In this week’s news, the end of paper records could be imminent, and healthcare may be the site of a Target-like security breach.
Paper Records Coming To An End
The use of paper records in medical environments is slowly coming to an end. According to OncLive, almost 72 percent of physician offices were using EHRs in 2012. The statistic comes from a new report from the National Center for Health Statistics focused on the use of EHR systems between the years of 2007 and 2012. The drop is mostly attributed to the HITECH (Health Information Technology for Economic and Clinical Health) Act, which authorized incentive payments from Medicare and Medicaid. The report indicated that the use of EHRs was higher among primary care physicians — 74.9 percent of PCPs used an EHR system while 66.5 percent of surgical physicians and 70.7 percent of specialists used the electronic records.
Vendor Reveals Stage 2 MU Troubles
Vendor Advance MD, according to HealthData Management, has stated that the government was not listening to concerns of the vendor community in respect to Meaningful Use, Stage 2 implementation. This was proven true when, on May 6, CMS announced that only four hospitals and 50 individual physicians had attested for Stage 2. AdvanceMD (a seller of cloud-hosted, single-database practice management and EHR systems) was one of the entities not meeting the deadline. They expect to have their EHR certified under the 2014 Edition criteria by mid-year.
IT Security In Healthcare Worse Than Retail
A study from BitSight Technology reveals that healthcare as an industry is less secure than retail. The study, “Will Healthcare Be The Next Retail?” was released on May 28 and reveals that, despite increased risk awareness, healthcare organizations still lag behind their peers in other markets. The study covers four industries. According to InformationWeek, of those four, healthcare saw the largest increase in attacks and was the slowest to respond (taking more than 5 days). Surprisingly, healthcare has still seen a relatively low number of attacks overall.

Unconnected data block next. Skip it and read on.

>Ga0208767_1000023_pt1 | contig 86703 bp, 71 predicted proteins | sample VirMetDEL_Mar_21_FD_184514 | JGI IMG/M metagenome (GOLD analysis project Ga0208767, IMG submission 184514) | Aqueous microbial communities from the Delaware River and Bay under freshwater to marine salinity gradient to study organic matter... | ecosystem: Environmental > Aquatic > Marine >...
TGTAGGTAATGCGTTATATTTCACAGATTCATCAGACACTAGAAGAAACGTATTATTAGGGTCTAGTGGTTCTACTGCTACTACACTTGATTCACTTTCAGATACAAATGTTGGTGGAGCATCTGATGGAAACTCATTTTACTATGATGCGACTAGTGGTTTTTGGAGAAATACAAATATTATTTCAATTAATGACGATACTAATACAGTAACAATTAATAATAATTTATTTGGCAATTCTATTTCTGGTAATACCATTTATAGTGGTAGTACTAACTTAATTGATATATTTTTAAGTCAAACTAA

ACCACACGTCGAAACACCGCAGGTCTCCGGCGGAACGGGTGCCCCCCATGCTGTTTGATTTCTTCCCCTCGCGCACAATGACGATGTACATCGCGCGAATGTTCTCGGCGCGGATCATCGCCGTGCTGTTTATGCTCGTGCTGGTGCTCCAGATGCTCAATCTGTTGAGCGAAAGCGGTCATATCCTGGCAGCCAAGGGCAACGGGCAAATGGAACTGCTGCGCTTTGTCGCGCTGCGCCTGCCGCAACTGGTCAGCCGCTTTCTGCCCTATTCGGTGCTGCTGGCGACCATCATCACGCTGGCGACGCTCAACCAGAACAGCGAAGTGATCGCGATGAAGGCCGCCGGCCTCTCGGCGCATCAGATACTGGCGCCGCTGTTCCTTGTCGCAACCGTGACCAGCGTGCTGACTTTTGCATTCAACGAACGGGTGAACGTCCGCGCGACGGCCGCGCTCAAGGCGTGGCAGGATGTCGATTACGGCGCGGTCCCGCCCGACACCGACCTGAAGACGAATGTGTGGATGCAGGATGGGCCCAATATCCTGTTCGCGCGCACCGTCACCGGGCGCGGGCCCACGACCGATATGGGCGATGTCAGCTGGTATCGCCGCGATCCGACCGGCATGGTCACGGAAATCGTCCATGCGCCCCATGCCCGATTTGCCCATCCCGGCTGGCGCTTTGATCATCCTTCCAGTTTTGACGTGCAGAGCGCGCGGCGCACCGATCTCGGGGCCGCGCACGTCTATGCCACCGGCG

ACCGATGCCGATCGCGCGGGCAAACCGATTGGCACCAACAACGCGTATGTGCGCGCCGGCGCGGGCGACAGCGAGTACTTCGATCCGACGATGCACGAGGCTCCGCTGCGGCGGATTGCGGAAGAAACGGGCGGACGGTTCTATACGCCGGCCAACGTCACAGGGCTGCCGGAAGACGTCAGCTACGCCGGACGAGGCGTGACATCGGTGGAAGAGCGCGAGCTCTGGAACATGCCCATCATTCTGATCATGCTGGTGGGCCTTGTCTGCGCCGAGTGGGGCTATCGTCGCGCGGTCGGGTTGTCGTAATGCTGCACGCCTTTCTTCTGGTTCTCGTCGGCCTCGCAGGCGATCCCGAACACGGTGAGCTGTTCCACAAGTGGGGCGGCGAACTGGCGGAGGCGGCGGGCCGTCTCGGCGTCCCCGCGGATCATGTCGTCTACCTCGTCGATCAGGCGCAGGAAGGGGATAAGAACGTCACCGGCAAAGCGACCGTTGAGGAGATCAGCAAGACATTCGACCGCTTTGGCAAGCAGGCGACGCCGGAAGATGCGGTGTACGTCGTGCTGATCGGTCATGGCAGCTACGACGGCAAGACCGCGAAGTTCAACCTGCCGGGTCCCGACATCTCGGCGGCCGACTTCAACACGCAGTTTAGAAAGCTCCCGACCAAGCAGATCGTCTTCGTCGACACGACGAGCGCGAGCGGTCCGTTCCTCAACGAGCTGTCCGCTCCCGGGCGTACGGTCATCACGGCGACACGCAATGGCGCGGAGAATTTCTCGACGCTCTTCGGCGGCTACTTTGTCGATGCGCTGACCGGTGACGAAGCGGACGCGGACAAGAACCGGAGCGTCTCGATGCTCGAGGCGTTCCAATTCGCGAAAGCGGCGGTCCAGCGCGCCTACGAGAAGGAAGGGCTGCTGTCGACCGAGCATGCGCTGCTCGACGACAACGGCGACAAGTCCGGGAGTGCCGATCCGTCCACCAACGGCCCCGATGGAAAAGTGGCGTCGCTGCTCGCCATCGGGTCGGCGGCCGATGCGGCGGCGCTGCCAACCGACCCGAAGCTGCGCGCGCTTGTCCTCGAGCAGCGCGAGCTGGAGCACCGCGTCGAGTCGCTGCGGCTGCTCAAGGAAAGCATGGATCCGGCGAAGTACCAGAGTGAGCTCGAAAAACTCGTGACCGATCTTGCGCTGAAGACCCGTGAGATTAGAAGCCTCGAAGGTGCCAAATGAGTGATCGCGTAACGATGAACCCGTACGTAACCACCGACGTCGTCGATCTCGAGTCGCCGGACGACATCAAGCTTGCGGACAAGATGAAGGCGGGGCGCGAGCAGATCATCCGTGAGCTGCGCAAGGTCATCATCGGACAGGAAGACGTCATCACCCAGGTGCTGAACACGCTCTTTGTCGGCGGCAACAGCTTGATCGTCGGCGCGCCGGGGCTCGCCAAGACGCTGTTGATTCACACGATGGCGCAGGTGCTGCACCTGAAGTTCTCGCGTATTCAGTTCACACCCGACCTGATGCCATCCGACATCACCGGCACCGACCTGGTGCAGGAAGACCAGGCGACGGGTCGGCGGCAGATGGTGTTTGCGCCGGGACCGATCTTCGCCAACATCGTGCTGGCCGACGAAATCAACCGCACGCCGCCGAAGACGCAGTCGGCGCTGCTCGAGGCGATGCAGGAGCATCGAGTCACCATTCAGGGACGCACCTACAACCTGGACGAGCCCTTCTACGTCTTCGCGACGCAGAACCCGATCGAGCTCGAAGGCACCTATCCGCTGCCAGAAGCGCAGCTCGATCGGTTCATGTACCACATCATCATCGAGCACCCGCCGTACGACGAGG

New EHR Initiatives from HHS
The U.S. Department of Health & Human Services Office of Inspector General (HHS) released its semi-annual report to Congress on May 27. The report highlights several new initiatives around EHRs. The HHS found that the Centers for Medicare and Medicaid Services (CMS) had fallen short in providing contractors with guidance on EHR fraud in the past. It also noted concerns that contractors were not able to identify copied or over documented information in an EHR. The report also revealed that only one fourth of hospitals studied had implemented policies on EHR copy-and-paste features to reduce the risk of billing fraud. Read more at FierceEMR.
Healthcare IT Talking Points
According to HealthData Management, a recent Health IT Policy Committee’s Meaningful Use workgroup’s listening session revealed that vendors want more focus and prioritization for Stage 3. The chair of the HIMSS Electronic Health Records Association also posed the point that Stage 3 needs to be designed to tackle the problem of unintended consequences that were created during Stage 2. The panel went on to address the somewhat controversial issue of deadline extensions.
For more news and insights, visit BSMinfo’s Healthcare IT Resource Center.